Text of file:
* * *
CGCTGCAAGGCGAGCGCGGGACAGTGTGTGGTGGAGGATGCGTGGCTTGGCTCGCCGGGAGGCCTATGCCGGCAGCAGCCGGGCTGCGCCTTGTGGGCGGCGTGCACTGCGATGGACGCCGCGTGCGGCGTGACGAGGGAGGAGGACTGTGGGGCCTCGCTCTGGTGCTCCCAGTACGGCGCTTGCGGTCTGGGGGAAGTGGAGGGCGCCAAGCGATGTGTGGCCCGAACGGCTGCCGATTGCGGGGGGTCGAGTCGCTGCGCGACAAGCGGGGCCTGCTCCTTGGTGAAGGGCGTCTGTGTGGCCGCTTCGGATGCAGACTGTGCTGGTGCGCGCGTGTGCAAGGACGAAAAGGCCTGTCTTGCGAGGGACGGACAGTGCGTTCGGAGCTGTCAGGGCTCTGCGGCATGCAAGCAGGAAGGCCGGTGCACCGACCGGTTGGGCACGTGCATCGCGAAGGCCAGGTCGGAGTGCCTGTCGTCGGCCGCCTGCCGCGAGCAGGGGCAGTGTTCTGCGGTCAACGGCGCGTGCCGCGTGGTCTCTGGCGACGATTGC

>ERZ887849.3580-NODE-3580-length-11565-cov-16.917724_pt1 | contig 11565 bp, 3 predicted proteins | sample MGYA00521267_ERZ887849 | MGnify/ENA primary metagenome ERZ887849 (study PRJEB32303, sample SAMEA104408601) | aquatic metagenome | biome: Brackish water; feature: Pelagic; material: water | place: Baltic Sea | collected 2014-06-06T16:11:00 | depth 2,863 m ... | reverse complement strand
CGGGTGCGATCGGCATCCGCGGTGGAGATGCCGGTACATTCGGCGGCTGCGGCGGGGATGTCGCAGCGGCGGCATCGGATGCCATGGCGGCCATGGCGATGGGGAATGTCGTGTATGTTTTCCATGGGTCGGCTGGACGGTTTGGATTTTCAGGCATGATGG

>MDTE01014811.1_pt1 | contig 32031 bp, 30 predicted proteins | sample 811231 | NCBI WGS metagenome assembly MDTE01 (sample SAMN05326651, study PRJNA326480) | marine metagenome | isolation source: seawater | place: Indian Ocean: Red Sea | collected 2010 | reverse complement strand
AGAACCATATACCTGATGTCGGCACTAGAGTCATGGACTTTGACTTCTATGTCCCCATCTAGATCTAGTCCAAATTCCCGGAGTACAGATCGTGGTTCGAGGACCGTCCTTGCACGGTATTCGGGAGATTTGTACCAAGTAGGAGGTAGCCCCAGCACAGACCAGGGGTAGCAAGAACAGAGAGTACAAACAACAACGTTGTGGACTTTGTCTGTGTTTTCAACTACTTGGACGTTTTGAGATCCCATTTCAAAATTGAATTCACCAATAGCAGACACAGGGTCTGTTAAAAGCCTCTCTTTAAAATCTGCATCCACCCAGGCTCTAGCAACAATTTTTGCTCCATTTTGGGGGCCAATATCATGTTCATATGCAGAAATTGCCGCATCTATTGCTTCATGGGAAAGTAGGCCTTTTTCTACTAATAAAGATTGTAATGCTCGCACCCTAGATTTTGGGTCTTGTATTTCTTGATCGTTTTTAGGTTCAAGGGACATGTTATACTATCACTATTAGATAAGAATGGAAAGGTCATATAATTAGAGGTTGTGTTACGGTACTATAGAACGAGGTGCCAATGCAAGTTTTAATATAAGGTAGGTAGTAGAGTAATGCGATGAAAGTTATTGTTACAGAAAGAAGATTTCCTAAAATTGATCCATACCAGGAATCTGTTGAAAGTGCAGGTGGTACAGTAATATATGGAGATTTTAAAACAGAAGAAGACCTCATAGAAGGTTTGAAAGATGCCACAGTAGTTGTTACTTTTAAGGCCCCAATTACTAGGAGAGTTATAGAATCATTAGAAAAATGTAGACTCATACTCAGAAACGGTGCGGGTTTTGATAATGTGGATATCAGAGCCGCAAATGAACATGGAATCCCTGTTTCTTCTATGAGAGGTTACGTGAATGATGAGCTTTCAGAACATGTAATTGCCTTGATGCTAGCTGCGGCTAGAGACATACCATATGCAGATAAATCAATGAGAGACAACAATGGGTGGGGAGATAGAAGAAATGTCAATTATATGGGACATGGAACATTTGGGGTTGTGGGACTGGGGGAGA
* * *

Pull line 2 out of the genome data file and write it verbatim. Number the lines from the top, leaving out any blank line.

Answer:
>ERZ887849.3580-NODE-3580-length-11565-cov-16.917724_pt1 | contig 11565 bp, 3 predicted proteins | sample MGYA00521267_ERZ887849 | MGnify/ENA primary metagenome ERZ887849 (study PRJEB32303, sample SAMEA104408601) | aquatic metagenome | biome: Brackish water; feature: Pelagic; material: water | place: Baltic Sea | collected 2014-06-06T16:11:00 | depth 2,863 m ... | reverse complement strand